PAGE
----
Jewish Tradition,By The Slice


In traditional Jewish circles, Shavuot is zman matan Torateinu, the time of the giving of our Torah.

In many Jewish circles, Shavuot is “the cheesecake holiday.”

The holiday, which starts Tuesday night, marks God’s giving the Torah to the freed nation of Hebrew slaves on Mount Sinai, 49 days after the Exodus from Egypt. Dairy products are often eaten on Shavuot to commemorate the inclusion in the Torah of instructions for slaughtering kosher animals and preparing kosher meat.

Until then, some scholars say, the Jews usually ate only milchig, or dairy.

Which means cheesecake at Shavuot.

Which means long hours at S&S Cheesecake in Riverdale.

The 66-year-old kosher bakery, under the supervision of the Vaad of Riverdale, steps up its cheesecake production in the weeks before the holiday, freezing and shipping thousands of cakes, staying open late on the day before the holiday begins. “I want to make the freshest possible,” says owner Yair Ben-Zaken.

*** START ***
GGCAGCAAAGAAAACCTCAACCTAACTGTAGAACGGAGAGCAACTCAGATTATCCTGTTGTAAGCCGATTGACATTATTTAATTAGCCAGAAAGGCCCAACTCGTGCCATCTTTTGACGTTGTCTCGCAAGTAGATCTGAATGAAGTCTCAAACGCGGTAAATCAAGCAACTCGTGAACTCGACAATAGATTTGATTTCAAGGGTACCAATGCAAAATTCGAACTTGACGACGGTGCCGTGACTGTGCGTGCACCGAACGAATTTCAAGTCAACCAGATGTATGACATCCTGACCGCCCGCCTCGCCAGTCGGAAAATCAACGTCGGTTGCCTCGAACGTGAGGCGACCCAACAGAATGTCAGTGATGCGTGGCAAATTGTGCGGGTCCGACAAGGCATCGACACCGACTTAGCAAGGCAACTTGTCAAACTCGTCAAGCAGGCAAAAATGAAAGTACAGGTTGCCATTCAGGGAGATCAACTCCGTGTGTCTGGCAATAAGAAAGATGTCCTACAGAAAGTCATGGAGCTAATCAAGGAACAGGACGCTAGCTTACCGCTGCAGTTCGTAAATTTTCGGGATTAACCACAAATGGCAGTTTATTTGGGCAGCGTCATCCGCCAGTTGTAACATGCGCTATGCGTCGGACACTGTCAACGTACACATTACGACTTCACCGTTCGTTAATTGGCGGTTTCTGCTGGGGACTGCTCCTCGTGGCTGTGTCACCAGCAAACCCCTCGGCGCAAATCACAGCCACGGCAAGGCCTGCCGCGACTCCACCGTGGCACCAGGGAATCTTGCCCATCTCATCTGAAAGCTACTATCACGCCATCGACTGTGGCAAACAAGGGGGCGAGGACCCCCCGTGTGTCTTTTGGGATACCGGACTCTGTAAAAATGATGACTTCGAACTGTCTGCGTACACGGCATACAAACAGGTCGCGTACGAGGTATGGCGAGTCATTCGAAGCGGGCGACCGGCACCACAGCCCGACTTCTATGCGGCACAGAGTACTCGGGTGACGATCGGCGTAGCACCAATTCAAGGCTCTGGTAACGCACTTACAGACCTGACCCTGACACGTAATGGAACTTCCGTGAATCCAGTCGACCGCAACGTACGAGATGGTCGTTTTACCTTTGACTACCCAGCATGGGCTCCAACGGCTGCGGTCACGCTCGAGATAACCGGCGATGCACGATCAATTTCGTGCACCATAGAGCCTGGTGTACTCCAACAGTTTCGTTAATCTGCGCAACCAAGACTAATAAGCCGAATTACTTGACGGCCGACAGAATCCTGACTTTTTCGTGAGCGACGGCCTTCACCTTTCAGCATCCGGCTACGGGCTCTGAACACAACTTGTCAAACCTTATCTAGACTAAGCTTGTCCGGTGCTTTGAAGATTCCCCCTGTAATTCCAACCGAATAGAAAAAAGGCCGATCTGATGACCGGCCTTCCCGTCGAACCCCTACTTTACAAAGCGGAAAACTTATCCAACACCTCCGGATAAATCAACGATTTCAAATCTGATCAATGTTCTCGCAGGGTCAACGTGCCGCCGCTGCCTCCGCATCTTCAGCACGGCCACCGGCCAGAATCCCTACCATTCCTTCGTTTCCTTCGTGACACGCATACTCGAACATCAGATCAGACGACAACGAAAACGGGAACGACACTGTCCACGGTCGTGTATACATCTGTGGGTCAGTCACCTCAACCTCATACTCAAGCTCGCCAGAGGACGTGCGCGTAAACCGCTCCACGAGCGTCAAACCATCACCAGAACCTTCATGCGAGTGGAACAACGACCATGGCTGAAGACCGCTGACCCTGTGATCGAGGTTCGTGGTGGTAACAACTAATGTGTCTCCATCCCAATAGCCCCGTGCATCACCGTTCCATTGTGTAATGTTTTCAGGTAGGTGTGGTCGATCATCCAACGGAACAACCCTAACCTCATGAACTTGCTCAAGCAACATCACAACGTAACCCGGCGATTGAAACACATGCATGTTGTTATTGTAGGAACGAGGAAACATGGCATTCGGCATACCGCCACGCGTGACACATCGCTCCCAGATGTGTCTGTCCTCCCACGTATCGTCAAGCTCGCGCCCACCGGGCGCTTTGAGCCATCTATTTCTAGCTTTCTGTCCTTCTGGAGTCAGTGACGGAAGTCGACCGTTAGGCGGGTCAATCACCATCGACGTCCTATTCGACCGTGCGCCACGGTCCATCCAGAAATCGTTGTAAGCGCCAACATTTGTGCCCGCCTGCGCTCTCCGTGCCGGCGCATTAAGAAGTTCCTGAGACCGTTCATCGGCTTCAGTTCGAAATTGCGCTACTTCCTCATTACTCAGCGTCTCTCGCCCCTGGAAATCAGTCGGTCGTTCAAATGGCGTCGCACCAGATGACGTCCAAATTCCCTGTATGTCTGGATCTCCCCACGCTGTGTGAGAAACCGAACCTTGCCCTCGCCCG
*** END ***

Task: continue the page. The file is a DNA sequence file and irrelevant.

Co-owner Fred Schuster, above and inset, puts some of the cakes into the oven. Juan Delegado with Schuster, left, place some cakes on a cooling tray.

Most popular is pineapple cheesecake, Ben-Zaken says. “Some like strawberry; some, cherry.”

No exotic flavors, he says. “We stick to the most popular.” Customers drive in before the holiday from as far as Boston. And they place orders from China, Singapore and Mexico. “All over the world.”

Many non-Jews, who know the Shavuot customs, stop in this time of year to buy baked gifts for their Jewish friends.

Ben-Zaken says his sweetest memories are of cakes for the infirm. Relatives of terminally ill people come by often — a cheesecake, they tell him, is someone’s “last request.”

That happened as recently as last week, he says.

“That,” Ben-Zaken says, “is what keeps me going.”

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